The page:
What are the qualities that differentiate the “injury-prone” from the "resilient" athlete? If we can identify these qualities, then we can develop these qualities within our athletes to improve performance and reduce injury risk. Two qualities of a resilient athlete are: 1) higher aerobic fitness levels and 2) increased strength.

These qualities tend to improve athlete performance while increasing the likelihood of competing injury-free. Building these qualities takes time and should be systematically trained, using current age-based training strategies. Appropriately loading athletes to build high chronic loads based on an athlete’s physical qualities is essential within coaching.

What Should Be Considered In Building Youth Athlete Resiliency?

When training young athletes, additional factors that need to be identified include age, training history, and injury history. The biological age of the athlete or maturity depends on whether they are pre-adolescent, adolescent, or an adult. This can help determine what type of training should be provided. As an example, an athlete who is in the process of puberty will often find their coordination reduced. With their bones growing and muscles not yet developed, the law of physics kicks in. Longer lever arms without the muscle mass needed to redirect them are a part of this phase of growth. Being aware of this quality will help coaches direct training as needed and understand that athlete coordination will improve as the maturation process continues.

How Can Training Help Athletes Become More Resilient?

The training history of the athlete helps to direct training and avoid athlete injury. Finding out if an athlete is playing another sport, how long they have been competing, and if they participate in outside training helps to identify athlete fitness along with the possibilities of undertraining or overtraining. Helping athletes to develop a training strategy before preseason to help them begin preseason at the correct level is also advantageous. Using this knowledge to load athletes accordingly during preseason, season, and post-season play has been proven to improve team performance, by having healthier athletes.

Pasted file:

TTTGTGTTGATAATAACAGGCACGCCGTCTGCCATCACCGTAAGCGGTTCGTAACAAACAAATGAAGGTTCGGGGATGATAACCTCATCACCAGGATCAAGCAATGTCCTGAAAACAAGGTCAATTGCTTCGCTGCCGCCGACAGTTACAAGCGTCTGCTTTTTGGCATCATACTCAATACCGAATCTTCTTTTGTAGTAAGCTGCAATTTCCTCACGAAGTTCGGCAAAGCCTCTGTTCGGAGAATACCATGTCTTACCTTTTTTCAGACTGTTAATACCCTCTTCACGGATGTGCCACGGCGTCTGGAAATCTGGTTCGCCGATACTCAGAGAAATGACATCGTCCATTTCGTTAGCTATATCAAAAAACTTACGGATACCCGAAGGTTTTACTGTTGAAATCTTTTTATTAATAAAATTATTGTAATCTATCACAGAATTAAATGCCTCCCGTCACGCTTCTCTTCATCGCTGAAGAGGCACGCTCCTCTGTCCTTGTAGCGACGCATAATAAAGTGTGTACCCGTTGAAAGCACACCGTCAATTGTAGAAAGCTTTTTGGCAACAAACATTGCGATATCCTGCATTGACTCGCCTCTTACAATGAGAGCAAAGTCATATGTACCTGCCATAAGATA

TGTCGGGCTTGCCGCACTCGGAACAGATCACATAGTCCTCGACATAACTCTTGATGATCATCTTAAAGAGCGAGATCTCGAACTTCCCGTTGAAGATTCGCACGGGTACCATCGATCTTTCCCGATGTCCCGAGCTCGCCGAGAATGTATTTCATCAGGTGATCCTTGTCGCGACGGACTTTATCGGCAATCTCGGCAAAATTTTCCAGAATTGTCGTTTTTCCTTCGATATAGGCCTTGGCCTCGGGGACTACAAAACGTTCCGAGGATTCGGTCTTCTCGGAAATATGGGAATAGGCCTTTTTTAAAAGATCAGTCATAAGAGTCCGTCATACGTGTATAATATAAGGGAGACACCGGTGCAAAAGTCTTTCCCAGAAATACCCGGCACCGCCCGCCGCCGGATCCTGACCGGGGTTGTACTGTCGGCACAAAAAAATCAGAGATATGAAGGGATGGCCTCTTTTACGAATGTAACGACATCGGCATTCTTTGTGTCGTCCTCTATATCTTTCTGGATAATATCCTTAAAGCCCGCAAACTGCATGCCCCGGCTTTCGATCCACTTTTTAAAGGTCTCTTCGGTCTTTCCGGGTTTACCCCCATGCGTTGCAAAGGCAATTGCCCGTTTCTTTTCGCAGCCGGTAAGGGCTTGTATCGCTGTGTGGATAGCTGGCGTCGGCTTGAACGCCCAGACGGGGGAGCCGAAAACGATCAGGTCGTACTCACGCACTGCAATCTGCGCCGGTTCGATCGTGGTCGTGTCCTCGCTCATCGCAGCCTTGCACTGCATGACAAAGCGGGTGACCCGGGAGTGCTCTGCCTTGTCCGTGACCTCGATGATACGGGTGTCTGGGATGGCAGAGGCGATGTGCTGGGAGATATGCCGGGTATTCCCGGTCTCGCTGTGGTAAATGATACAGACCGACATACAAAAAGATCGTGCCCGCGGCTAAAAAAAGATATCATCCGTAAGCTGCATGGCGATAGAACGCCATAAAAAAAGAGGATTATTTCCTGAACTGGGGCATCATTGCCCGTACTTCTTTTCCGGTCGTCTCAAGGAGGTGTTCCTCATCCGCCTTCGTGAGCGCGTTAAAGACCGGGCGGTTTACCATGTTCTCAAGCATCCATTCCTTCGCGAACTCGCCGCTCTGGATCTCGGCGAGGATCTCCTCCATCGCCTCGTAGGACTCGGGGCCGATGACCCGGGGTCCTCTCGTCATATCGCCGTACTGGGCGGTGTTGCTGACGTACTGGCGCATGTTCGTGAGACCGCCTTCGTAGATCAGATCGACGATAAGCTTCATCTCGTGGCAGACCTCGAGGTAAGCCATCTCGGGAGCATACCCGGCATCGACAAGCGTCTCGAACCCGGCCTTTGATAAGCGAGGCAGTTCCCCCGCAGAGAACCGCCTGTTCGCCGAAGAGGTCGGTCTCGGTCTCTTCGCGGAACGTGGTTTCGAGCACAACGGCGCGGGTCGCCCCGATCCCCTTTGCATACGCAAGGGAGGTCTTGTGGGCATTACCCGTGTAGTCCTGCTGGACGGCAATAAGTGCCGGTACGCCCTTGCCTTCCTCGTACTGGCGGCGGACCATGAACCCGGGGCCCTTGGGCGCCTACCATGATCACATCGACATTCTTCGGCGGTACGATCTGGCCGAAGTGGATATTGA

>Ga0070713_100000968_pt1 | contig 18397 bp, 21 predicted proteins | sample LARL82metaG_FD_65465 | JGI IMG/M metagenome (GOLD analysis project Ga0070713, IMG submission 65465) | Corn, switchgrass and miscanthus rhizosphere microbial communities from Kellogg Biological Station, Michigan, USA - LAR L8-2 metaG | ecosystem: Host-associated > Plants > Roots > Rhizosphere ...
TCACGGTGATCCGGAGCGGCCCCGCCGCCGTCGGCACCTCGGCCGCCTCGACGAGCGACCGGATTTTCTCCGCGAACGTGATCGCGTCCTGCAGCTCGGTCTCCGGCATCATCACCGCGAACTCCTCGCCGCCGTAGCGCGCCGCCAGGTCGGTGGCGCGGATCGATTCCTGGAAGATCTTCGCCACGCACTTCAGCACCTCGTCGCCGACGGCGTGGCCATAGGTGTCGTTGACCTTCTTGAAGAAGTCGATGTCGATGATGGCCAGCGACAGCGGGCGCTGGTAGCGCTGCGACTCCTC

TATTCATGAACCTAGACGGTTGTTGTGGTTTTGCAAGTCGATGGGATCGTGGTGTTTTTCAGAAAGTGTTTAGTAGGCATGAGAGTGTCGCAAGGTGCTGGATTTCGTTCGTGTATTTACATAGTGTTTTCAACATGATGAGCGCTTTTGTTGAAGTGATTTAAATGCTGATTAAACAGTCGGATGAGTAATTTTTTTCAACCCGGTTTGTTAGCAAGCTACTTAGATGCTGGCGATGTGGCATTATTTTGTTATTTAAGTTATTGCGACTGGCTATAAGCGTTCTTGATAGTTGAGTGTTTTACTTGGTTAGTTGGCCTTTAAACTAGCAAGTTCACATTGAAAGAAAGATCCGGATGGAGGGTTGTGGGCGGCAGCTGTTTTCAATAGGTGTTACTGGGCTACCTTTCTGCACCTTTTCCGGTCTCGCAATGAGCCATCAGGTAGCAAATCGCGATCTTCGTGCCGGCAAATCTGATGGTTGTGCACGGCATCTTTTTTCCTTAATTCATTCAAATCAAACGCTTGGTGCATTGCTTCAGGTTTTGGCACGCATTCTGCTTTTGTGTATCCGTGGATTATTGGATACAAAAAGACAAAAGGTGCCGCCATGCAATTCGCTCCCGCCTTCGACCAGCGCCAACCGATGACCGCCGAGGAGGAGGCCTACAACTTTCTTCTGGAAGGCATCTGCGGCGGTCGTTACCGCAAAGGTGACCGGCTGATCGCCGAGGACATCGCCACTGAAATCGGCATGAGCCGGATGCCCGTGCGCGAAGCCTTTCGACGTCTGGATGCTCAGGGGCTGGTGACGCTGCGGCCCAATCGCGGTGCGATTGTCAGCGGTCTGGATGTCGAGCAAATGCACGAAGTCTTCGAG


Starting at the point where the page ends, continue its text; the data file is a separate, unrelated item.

Accommodations For Injured Athletes

Identifying injury history is key so training accommodations can be made as needed. If we are looking to find ways to build resilient athletes, we may need to look a little deeper into an athlete’s injury history. If an athlete reports repetitive soft tissue injuries, time off and waiting to return to play is a reactive treatment. Determining the cause and finding a solution is more advantageous to limiting repeat injuries. Is the problem due to limited flexibility, a lack of warm-up, a lack of strength, fatigue or under or overtraining, proper equipment, or external factors? Once identified, training can be modified to help load the athlete to build sustainable high chronic loads that the athlete can tolerate. Athletes who tend to work within a chronic rehab loop, need this extra care.

Consider Unique Athlete Characteristics

When training athletes, the physical qualities of each athlete need to be identified before training begins. These qualities include age, training history, aerobic fitness, strength, and injury history. This can be done through a simple questionnaire and a few basic aerobic fitness and strength tests. With these qualities identified, systematic training of an athlete at their current training level to match the physical demands of the sport can commence. These principles are taught to female athletes, ages 13-17 during our 6-week Ultimate Virtual Soccer Training for Female Athletes, starting March 15th, 2021. For more information click here.

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